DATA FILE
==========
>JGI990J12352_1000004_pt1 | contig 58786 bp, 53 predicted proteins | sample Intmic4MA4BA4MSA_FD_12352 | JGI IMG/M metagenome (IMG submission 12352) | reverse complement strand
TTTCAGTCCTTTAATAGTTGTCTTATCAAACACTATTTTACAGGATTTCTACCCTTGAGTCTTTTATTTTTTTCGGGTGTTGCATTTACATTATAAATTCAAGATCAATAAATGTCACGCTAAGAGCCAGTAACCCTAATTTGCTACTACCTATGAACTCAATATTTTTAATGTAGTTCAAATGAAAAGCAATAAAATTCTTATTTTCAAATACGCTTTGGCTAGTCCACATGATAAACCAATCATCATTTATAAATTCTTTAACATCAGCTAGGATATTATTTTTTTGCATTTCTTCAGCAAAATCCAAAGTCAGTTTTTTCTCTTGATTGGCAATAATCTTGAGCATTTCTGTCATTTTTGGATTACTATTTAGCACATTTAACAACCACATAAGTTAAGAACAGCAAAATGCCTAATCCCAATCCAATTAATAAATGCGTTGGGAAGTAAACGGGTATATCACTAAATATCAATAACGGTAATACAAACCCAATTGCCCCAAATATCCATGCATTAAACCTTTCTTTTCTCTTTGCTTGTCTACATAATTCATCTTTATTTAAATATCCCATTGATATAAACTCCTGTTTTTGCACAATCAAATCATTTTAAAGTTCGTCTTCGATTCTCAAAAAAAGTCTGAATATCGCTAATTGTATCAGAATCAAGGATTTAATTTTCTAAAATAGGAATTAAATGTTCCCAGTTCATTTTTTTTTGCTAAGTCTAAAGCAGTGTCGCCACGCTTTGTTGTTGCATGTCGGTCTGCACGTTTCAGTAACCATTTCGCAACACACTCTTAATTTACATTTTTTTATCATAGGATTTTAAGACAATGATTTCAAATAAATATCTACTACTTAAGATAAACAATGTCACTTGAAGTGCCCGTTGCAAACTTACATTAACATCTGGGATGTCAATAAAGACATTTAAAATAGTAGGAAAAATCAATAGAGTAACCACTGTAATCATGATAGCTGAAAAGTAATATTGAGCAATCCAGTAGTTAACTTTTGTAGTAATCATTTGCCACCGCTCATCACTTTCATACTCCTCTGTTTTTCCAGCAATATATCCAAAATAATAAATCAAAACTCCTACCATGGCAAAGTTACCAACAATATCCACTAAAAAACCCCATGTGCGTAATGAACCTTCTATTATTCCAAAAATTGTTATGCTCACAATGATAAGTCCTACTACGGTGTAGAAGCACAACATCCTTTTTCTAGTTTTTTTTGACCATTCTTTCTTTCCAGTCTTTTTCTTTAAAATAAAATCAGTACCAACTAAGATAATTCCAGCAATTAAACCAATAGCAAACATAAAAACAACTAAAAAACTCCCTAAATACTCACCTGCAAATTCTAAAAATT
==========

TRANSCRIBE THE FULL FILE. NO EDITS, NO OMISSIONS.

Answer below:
>JGI990J12352_1000004_pt1 | contig 58786 bp, 53 predicted proteins | sample Intmic4MA4BA4MSA_FD_12352 | JGI IMG/M metagenome (IMG submission 12352) | reverse complement strand
TTTCAGTCCTTTAATAGTTGTCTTATCAAACACTATTTTACAGGATTTCTACCCTTGAGTCTTTTATTTTTTTCGGGTGTTGCATTTACATTATAAATTCAAGATCAATAAATGTCACGCTAAGAGCCAGTAACCCTAATTTGCTACTACCTATGAACTCAATATTTTTAATGTAGTTCAAATGAAAAGCAATAAAATTCTTATTTTCAAATACGCTTTGGCTAGTCCACATGATAAACCAATCATCATTTATAAATTCTTTAACATCAGCTAGGATATTATTTTTTTGCATTTCTTCAGCAAAATCCAAAGTCAGTTTTTTCTCTTGATTGGCAATAATCTTGAGCATTTCTGTCATTTTTGGATTACTATTTAGCACATTTAACAACCACATAAGTTAAGAACAGCAAAATGCCTAATCCCAATCCAATTAATAAATGCGTTGGGAAGTAAACGGGTATATCACTAAATATCAATAACGGTAATACAAACCCAATTGCCCCAAATATCCATGCATTAAACCTTTCTTTTCTCTTTGCTTGTCTACATAATTCATCTTTATTTAAATATCCCATTGATATAAACTCCTGTTTTTGCACAATCAAATCATTTTAAAGTTCGTCTTCGATTCTCAAAAAAAGTCTGAATATCGCTAATTGTATCAGAATCAAGGATTTAATTTTCTAAAATAGGAATTAAATGTTCCCAGTTCATTTTTTTTTGCTAAGTCTAAAGCAGTGTCGCCACGCTTTGTTGTTGCATGTCGGTCTGCACGTTTCAGTAACCATTTCGCAACACACTCTTAATTTACATTTTTTTATCATAGGATTTTAAGACAATGATTTCAAATAAATATCTACTACTTAAGATAAACAATGTCACTTGAAGTGCCCGTTGCAAACTTACATTAACATCTGGGATGTCAATAAAGACATTTAAAATAGTAGGAAAAATCAATAGAGTAACCACTGTAATCATGATAGCTGAAAAGTAATATTGAGCAATCCAGTAGTTAACTTTTGTAGTAATCATTTGCCACCGCTCATCACTTTCATACTCCTCTGTTTTTCCAGCAATATATCCAAAATAATAAATCAAAACTCCTACCATGGCAAAGTTACCAACAATATCCACTAAAAAACCCCATGTGCGTAATGAACCTTCTATTATTCCAAAAATTGTTATGCTCACAATGATAAGTCCTACTACGGTGTAGAAGCACAACATCCTTTTTCTAGTTTTTTTTGACCATTCTTTCTTTCCAGTCTTTTTCTTTAAAATAAAATCAGTACCAACTAAGATAATTCCAGCAATTAAACCAATAGCAAACATAAAAACAACTAAAAAACTCCCTAAATACTCACCTGCAAATTCTAAAAATT